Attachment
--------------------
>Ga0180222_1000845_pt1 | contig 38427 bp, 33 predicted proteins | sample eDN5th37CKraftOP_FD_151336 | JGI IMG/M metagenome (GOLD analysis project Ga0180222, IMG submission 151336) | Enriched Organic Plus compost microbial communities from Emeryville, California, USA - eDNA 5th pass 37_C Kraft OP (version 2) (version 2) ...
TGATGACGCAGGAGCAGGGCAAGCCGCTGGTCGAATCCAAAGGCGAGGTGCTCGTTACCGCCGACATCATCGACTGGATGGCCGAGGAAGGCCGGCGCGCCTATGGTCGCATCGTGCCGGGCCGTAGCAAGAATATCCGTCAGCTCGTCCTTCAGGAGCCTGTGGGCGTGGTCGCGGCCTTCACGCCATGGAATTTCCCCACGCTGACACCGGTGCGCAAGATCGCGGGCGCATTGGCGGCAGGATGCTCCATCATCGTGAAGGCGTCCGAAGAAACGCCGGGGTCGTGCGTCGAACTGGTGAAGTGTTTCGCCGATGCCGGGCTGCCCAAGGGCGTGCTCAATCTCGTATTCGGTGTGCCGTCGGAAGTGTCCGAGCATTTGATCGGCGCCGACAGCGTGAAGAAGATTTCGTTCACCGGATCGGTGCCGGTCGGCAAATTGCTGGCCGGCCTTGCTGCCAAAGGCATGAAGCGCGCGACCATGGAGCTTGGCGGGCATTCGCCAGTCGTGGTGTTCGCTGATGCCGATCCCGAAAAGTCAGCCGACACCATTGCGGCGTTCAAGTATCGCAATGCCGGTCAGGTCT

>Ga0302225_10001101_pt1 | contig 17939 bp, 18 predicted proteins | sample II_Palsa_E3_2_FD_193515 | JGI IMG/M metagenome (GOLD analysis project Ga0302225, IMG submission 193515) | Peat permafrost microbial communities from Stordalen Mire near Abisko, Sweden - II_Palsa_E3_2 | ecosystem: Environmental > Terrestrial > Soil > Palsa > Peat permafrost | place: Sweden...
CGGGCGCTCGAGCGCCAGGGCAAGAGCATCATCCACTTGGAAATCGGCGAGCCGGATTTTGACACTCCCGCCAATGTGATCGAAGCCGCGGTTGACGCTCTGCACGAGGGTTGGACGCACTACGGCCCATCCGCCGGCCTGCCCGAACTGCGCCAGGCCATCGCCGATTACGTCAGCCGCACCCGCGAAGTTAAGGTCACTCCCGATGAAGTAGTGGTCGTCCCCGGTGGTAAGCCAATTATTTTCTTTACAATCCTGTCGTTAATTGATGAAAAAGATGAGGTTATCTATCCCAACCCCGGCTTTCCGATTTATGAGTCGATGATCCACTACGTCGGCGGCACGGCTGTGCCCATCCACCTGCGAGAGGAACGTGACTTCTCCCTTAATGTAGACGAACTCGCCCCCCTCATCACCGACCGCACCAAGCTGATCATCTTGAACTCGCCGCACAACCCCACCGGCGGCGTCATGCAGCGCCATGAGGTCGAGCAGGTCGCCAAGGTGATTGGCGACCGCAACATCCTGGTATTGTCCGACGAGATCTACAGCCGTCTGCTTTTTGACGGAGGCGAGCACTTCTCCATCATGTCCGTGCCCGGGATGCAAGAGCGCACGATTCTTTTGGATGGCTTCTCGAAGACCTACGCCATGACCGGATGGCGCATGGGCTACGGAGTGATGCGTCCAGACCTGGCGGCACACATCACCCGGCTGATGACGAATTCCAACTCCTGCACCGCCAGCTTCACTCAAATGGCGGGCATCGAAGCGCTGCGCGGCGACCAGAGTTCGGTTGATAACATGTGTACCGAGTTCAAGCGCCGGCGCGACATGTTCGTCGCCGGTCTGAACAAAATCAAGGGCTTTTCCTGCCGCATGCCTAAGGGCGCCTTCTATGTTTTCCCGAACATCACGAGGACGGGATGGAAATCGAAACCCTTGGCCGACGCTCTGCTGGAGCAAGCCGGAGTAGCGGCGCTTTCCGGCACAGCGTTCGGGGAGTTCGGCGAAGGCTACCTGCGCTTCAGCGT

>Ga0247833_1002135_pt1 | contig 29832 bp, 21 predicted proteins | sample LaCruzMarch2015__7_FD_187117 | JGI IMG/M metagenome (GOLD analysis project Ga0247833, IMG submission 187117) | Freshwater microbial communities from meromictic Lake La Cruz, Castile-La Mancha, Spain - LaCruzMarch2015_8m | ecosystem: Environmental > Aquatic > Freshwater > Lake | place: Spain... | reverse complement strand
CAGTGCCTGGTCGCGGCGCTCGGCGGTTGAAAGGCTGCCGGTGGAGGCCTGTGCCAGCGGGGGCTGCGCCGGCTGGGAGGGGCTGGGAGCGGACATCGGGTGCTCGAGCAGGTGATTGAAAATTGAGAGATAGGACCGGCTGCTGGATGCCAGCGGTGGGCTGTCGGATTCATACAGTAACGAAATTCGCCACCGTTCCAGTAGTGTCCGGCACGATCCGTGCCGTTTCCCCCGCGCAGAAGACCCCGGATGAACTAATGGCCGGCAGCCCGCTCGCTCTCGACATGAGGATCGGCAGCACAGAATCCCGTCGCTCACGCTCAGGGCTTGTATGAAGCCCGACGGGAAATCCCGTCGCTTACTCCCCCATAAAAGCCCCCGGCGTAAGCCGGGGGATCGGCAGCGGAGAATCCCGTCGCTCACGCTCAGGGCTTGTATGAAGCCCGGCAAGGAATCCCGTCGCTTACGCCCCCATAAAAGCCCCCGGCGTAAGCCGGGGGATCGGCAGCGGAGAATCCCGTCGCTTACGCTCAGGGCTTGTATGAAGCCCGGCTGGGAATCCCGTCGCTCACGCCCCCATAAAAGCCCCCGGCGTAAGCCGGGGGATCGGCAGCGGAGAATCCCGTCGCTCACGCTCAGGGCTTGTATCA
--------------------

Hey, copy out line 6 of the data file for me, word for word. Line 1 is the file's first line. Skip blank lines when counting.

CAGTGCCTGGTCGCGGCGCTCGGCGGTTGAAAGGCTGCCGGTGGAGGCCTGTGCCAGCGGGGGCTGCGCCGGCTGGGAGGGGCTGGGAGCGGACATCGGGTGCTCGAGCAGGTGATTGAAAATTGAGAGATAGGACCGGCTGCTGGATGCCAGCGGTGGGCTGTCGGATTCATACAGTAACGAAATTCGCCACCGTTCCAGTAGTGTCCGGCACGATCCGTGCCGTTTCCCCCGCGCAGAAGACCCCGGATGAACTAATGGCCGGCAGCCCGCTCGCTCTCGACATGAGGATCGGCAGCACAGAATCCCGTCGCTCACGCTCAGGGCTTGTATGAAGCCCGACGGGAAATCCCGTCGCTTACTCCCCCATAAAAGCCCCCGGCGTAAGCCGGGGGATCGGCAGCGGAGAATCCCGTCGCTCACGCTCAGGGCTTGTATGAAGCCCGGCAAGGAATCCCGTCGCTTACGCCCCCATAAAAGCCCCCGGCGTAAGCCGGGGGATCGGCAGCGGAGAATCCCGTCGCTTACGCTCAGGGCTTGTATGAAGCCCGGCTGGGAATCCCGTCGCTCACGCCCCCATAAAAGCCCCCGGCGTAAGCCGGGGGATCGGCAGCGGAGAATCCCGTCGCTCACGCTCAGGGCTTGTATCA